Adjournment Debate

Hospital Services

I sincerely thank the Ceann Comhairle for facilitating me in permitting me to raise the ongoing situation at the Midland Regional Hospital in Mullingar. Regretfully, I have to raise it again, particularly the decision to suspend elective procedures at the Longford-Westmeath regional hospital in Mullingar, which is extremely important in terms of its location for the citizens of Longford and Westmeath and as a central and pivotal hospital for that region. Theatres at the hospital will only be staffed with cover for obstetrics for a further three month period for emergencies and for children.

These measures were recently announced at the hospital but, as in the case of many matters concerning the HSE, it is difficult to extract information from it. These measures clearly led to reduced activity at this important, progressive and most efficient hospital. It is one of the most efficient hospitals in the country in terms of all the parameters, output data and case mix assessment that are now used to determine degrees of efficiency and effectiveness.

I raised the issue of the severe bed shortage that has led to record numbers of patients being placed on trolleys in the accident and emergency department of the hospital. In the last few days of October, in excess of 130 patients were on trolleys. This is the position at one of the busiest hospitals and most efficient accident and emergency departments in the country and it arises because up to five wards have been closed in the hospital.

In October 2007, there were only four patients on trolleys; in October 2008, there were 11; in October 2009, there were 70; and in October 2010, there were 132, which represents a 3,200% increase compared to 2007. The number of patients who were on trolleys up to the end of October 2010 was 1,620, which represents a 392% increase compared to the same period in 2009. In the first four days of November, 24 patients have been on trolleys in the hospital.

Staff in the accident and emergency department are working to the very limits of their capacities and endeavours. They are at breaking point and are deeply concerned as they are expected to care for the ever increasing numbers of patients arriving in this department. I am not surprised at the fact that this situation has now arisen at the hospital, as I predicted this would inevitably arise when 41 inpatient beds were removed from the hospital almost two years ago. This has given rise to significant overcrowding in the accident and emergency department in this context. I am talking about the second most efficient hospital in the country in terms of effectiveness, outputs, case mix assessment and other assessment factors.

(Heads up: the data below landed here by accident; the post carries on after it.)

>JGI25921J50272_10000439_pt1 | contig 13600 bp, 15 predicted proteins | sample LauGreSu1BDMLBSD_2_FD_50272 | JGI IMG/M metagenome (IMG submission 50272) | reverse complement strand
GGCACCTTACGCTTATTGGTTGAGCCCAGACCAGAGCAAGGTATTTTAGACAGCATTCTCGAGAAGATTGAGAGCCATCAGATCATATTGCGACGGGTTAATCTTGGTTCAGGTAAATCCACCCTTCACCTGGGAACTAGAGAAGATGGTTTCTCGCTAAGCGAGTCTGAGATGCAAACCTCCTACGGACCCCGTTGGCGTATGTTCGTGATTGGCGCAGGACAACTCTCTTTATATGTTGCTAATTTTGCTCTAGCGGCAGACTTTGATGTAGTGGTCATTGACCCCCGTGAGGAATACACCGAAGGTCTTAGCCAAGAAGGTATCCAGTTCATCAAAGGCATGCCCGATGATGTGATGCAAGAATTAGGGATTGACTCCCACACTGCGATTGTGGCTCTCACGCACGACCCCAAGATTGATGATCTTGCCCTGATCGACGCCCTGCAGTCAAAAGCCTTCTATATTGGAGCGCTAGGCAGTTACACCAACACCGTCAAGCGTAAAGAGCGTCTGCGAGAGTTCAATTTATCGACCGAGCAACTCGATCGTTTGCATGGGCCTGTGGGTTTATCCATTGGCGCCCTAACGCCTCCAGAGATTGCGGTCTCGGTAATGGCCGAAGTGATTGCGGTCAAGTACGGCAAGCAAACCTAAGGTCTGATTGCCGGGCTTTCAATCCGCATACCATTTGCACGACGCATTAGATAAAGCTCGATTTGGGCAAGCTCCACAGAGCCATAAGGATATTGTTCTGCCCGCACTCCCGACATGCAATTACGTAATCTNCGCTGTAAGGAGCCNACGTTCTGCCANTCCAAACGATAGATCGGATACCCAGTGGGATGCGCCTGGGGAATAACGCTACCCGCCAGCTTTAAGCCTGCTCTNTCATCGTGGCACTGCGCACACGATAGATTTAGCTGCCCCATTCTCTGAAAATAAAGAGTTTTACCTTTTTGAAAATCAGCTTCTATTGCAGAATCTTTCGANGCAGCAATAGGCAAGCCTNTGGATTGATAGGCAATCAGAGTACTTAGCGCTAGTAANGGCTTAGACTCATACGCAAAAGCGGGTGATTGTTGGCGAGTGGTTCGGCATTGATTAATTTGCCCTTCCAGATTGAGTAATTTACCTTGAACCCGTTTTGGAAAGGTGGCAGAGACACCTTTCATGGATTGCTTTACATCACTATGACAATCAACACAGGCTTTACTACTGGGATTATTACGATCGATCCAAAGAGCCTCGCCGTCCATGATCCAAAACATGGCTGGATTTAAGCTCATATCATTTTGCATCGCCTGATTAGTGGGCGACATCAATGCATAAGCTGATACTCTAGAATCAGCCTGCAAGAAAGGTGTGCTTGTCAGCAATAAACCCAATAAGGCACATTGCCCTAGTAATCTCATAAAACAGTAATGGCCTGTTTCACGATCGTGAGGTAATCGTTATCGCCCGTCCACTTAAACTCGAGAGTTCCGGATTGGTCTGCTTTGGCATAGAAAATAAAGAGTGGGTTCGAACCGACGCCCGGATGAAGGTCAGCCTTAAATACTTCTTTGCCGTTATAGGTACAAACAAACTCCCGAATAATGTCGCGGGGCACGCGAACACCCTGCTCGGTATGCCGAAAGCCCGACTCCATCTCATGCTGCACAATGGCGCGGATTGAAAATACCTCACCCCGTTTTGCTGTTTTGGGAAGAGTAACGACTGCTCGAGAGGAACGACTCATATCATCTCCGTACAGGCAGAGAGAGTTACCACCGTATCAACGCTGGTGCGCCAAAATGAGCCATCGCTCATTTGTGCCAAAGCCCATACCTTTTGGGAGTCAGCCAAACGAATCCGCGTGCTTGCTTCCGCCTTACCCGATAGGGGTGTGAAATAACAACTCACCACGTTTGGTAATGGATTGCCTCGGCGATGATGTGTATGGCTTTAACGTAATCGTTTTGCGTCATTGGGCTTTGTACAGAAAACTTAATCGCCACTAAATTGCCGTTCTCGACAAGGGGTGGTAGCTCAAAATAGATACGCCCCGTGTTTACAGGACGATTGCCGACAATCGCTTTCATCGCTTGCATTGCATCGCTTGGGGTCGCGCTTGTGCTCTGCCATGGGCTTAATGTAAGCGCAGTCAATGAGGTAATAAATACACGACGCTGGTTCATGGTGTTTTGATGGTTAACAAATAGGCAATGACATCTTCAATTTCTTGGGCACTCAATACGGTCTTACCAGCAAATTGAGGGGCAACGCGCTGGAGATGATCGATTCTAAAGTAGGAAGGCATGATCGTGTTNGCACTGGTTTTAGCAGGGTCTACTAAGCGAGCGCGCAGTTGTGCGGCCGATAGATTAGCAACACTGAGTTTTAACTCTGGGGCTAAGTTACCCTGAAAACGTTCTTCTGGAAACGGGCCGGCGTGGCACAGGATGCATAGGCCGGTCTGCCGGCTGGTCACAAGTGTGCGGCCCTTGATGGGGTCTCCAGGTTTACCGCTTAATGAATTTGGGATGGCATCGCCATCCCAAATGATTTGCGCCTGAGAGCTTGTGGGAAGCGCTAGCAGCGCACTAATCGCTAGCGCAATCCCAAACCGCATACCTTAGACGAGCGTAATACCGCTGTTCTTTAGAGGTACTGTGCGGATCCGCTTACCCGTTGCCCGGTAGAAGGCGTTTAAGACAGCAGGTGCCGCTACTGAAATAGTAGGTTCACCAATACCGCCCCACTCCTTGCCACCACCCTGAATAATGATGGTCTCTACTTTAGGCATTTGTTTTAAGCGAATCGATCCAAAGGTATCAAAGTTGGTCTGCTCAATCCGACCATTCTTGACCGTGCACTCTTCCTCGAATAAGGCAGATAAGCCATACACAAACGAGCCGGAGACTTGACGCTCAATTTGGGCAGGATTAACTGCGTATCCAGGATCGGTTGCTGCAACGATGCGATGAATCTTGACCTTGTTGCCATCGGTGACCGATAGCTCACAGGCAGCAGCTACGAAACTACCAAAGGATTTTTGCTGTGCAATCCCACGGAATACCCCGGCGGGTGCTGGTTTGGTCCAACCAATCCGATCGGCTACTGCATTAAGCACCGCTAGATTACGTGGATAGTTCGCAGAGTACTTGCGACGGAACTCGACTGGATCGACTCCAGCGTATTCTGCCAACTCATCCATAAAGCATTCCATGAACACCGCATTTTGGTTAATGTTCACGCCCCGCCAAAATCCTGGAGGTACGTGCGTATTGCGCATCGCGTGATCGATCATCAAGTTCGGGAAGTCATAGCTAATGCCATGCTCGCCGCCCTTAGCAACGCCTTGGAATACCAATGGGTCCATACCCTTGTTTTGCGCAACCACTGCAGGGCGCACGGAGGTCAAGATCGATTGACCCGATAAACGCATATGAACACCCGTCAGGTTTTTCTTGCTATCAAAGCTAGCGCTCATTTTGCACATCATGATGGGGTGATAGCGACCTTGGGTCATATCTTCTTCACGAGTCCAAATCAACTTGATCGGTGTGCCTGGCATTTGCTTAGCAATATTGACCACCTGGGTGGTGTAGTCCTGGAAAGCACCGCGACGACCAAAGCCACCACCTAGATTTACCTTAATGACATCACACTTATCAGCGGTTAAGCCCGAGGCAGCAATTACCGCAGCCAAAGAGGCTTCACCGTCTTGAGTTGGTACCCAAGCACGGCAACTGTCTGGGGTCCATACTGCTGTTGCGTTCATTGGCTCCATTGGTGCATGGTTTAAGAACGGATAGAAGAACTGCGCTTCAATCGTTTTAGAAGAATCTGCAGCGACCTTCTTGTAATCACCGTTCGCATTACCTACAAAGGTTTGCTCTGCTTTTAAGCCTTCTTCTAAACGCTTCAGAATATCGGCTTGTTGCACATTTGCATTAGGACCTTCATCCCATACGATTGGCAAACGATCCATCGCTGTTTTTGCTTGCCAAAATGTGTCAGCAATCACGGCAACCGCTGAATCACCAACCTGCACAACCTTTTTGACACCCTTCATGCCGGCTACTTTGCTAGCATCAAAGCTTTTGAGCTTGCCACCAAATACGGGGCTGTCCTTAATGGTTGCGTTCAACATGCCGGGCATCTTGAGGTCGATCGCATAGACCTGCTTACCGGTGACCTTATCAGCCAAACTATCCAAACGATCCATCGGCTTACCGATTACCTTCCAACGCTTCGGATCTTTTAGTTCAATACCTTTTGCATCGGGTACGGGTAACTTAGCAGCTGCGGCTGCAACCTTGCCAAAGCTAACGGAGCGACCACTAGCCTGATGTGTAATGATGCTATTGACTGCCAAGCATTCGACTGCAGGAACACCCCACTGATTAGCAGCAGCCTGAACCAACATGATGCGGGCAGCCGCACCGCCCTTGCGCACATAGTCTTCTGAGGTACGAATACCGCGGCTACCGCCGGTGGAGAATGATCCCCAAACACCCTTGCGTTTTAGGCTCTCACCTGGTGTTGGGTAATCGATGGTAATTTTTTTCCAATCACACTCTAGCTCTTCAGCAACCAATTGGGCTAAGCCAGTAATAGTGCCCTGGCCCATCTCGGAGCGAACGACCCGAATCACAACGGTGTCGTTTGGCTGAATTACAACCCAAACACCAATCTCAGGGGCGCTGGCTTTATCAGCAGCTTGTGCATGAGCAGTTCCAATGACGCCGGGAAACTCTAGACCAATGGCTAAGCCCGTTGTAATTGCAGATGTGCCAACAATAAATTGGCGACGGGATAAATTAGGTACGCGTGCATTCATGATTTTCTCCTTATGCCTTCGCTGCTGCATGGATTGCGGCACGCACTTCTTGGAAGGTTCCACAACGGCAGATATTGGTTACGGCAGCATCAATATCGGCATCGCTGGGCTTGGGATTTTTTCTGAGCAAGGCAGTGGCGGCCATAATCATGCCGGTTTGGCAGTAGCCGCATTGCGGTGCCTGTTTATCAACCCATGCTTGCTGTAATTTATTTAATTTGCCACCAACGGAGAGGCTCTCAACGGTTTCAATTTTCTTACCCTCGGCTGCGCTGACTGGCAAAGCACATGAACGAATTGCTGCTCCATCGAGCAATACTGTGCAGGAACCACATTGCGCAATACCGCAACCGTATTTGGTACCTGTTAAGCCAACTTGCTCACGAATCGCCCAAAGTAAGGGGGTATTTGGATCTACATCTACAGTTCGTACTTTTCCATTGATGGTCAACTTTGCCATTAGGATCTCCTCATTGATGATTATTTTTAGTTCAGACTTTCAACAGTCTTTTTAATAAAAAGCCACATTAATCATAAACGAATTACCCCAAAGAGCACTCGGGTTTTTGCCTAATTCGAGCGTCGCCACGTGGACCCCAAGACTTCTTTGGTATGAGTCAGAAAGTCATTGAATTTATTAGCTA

In recent days management in the hospital made a decision, as far as I can ascertain, to suspend elective procedures and the operating theatres will only be staffed to a level to facilitate obstetrics and emergency cover, scopes and cover for children; in other words, all elective adult surgery will be suspended with only seven of the 18 staff being utilised. As a result, they will only be able to operate one of the theatres effectively and facilitate emergencies as I outlined.

We are lucky to have an excellent surgical staff comprising nurses, anaesthesiologists, surgeons and all the other ancillary staff in this hospital, yet routine adult surgery which these people so effectively perform has now been put on hold. I understand that these wards were closed for a specified period but it now appears that it will be extended, although it is somewhat difficult to ascertain the precise intentions of the HSE as it has the happy knack of being extremely vague as to its intentions when it is questioned. As I understand it, even the trade union representatives have still to be fully informed in respect of these issues.